Nicolas Sarkozy’s invective has focused on the “criminals” of France’s suburbs, and in particular the underground economy. But those we spoke to in Seine-Saint-Denis took a somewhat different view.
One young man reacted to the interior minister’s threat to “clean up the suburbs” particularly bluntly. “If Sarko comes for the underground economy, we’ll bring our guns onto the streets,” he said.
Like so much else that happens in the most impoverished areas of cities, the underground economy is produced as a direct consequence of urban deprivation shutting down the avenues normally available to those who want to make quick profits.
Yet the poorest areas are not separate from the rest of society. They simply feel all the contradictions of a capitalist economy more sharply — from the impact of neo-liberal policies to the fallout from 11 September 2001.
Communities in every town and village have sharks and opportunists. The only difference is that they are usually known as chancers, used car salesmen and politicians — whereas in the suburbs they’re labelled hustlers, hooligans, or criminal gangs.
Working life in the poorest areas is distorted by extremely precarious conditions. But temporary workers, the unemployed and those employed clandestinely all form part of France’s new working class. And precisely because the contradictions in society as a whole are felt more sharply in the poorest areas, the need for political organisation is much greater there.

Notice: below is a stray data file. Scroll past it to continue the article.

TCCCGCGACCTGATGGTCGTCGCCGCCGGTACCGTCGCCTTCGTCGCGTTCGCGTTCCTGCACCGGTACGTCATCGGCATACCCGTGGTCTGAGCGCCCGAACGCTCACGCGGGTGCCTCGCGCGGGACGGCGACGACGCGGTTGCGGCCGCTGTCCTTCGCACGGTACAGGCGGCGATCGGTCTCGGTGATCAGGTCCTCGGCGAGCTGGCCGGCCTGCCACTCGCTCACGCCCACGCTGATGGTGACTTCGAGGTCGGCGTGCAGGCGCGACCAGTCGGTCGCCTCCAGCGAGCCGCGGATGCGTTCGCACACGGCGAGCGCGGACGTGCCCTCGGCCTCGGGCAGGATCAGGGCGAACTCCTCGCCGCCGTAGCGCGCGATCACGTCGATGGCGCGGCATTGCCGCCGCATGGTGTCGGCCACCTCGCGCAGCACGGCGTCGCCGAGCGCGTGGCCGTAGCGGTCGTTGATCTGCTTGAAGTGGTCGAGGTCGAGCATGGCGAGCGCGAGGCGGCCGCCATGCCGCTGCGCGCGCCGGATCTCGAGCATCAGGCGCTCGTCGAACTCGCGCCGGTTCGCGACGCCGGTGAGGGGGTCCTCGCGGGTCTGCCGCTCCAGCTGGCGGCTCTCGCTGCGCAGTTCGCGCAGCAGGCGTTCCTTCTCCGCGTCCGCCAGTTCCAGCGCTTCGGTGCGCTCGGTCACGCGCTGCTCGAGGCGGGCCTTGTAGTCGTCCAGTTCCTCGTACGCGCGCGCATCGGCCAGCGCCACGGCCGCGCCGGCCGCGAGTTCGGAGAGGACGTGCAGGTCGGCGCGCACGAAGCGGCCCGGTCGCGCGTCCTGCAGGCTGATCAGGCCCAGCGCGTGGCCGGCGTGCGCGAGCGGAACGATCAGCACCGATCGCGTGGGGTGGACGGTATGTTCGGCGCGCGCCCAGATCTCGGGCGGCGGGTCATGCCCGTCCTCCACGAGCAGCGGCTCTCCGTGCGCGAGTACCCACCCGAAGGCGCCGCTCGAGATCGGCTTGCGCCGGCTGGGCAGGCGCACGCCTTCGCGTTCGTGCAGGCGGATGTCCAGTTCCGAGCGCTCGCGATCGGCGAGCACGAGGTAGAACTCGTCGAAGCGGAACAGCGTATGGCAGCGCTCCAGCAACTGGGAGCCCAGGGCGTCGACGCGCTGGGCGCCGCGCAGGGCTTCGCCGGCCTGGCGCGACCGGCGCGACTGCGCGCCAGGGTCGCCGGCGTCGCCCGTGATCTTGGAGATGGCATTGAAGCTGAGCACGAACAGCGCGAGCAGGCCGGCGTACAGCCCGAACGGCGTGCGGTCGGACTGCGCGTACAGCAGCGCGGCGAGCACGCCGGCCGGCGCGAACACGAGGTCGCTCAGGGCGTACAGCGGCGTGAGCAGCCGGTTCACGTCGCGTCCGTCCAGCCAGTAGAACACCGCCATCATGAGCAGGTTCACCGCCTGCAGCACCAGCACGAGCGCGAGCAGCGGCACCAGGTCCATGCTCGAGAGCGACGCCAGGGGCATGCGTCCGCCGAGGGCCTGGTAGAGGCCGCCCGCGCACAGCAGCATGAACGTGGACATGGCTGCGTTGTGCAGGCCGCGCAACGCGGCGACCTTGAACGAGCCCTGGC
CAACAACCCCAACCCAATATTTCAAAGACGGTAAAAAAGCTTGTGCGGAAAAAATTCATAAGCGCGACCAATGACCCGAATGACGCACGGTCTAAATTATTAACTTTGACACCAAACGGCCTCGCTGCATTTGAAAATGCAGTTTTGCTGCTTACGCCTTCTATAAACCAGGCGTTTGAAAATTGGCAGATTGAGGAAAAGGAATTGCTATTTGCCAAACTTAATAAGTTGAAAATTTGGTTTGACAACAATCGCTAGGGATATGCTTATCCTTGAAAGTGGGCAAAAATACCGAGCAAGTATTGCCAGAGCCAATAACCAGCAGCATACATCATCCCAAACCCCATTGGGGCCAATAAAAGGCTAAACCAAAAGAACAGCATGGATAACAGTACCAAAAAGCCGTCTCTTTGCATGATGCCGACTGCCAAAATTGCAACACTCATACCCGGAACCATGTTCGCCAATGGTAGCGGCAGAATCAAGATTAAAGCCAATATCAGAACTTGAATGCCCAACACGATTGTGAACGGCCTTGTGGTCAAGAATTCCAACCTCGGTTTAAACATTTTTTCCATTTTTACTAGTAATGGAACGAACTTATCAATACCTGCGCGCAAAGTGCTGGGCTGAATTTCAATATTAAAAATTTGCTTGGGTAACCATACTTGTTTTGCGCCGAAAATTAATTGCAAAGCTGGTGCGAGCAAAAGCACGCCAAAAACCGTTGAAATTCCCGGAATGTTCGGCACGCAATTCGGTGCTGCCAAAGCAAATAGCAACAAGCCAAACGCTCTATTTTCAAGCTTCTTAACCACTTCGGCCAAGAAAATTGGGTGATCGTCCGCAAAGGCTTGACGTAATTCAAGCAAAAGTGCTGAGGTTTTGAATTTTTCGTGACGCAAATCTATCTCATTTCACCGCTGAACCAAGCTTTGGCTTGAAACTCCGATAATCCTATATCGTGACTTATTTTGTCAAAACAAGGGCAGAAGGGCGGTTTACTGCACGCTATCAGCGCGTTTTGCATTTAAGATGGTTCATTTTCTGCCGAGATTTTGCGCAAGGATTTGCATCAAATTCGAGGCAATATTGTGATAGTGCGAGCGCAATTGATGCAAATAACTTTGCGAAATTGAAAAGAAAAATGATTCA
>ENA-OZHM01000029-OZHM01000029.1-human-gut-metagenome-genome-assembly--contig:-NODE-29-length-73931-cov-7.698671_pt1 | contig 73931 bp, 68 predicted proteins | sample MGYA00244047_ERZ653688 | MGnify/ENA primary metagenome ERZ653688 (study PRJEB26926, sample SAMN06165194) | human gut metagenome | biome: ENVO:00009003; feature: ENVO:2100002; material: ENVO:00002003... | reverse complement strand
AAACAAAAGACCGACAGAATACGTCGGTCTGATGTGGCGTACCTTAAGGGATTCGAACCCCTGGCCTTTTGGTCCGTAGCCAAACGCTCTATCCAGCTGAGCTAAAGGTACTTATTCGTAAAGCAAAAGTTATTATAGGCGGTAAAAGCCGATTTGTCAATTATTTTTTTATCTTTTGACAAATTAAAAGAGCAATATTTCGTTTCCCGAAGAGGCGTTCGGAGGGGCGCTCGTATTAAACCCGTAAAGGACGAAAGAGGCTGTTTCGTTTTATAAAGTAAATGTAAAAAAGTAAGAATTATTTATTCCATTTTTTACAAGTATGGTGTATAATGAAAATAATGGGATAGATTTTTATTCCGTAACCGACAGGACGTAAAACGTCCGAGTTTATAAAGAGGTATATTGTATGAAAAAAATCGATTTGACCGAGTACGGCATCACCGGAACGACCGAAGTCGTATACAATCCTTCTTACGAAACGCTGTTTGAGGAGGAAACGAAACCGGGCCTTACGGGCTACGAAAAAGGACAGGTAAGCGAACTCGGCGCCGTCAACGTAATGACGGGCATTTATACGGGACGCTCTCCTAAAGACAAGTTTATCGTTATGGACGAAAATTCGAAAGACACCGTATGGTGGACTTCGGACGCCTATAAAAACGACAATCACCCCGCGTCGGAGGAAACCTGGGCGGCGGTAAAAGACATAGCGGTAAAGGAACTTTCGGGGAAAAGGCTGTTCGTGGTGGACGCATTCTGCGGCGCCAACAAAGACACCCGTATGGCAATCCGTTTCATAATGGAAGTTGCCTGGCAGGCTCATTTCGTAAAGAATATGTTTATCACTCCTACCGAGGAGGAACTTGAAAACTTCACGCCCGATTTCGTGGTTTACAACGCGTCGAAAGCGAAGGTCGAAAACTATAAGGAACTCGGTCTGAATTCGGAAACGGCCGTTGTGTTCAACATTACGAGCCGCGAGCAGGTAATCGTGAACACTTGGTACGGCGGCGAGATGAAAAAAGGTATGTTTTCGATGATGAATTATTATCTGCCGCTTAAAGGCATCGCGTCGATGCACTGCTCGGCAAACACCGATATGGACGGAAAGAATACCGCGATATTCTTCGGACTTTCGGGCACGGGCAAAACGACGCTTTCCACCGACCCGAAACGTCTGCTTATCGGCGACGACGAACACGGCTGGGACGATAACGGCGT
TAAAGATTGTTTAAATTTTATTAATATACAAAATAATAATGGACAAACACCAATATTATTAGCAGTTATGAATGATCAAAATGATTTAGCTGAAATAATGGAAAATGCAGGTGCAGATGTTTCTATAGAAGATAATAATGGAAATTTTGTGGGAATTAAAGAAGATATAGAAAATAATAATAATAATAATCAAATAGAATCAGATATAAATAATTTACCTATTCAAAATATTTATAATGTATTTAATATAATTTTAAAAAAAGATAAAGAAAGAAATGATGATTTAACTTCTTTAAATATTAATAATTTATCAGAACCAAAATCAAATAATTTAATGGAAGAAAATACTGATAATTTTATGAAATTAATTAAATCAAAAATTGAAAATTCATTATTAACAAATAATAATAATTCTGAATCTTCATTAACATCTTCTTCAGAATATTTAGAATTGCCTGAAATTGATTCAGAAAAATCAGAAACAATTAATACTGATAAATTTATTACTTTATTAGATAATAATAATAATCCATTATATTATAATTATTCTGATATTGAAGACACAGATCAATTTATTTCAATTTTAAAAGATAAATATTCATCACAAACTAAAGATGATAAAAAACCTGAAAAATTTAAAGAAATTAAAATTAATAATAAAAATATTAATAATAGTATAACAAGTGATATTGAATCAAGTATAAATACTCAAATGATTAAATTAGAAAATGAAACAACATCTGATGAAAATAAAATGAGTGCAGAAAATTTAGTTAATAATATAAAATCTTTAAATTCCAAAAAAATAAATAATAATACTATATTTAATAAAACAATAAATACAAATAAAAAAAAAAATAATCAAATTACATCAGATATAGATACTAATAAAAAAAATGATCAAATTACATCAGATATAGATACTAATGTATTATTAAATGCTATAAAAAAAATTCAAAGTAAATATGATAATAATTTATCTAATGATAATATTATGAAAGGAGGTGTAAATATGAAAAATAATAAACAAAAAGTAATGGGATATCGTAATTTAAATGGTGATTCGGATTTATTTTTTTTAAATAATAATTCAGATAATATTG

One of the most incisive interventions made last week was by the footballer Lilian Thuram who grew up in the suburbs.
“When I hear that the suburbs need cleaning out with a power hose, I take it personally,” he said. “They used to say ‘You’re scum’ to me. But I’m not scum — all I wanted was to work.
“The violence is never gratuitous. We have to understand where things have gone wrong. Before talking about law and order we should perhaps talk about social justice. The youth often see footballers as their idols. That’s good. But they need other idols.”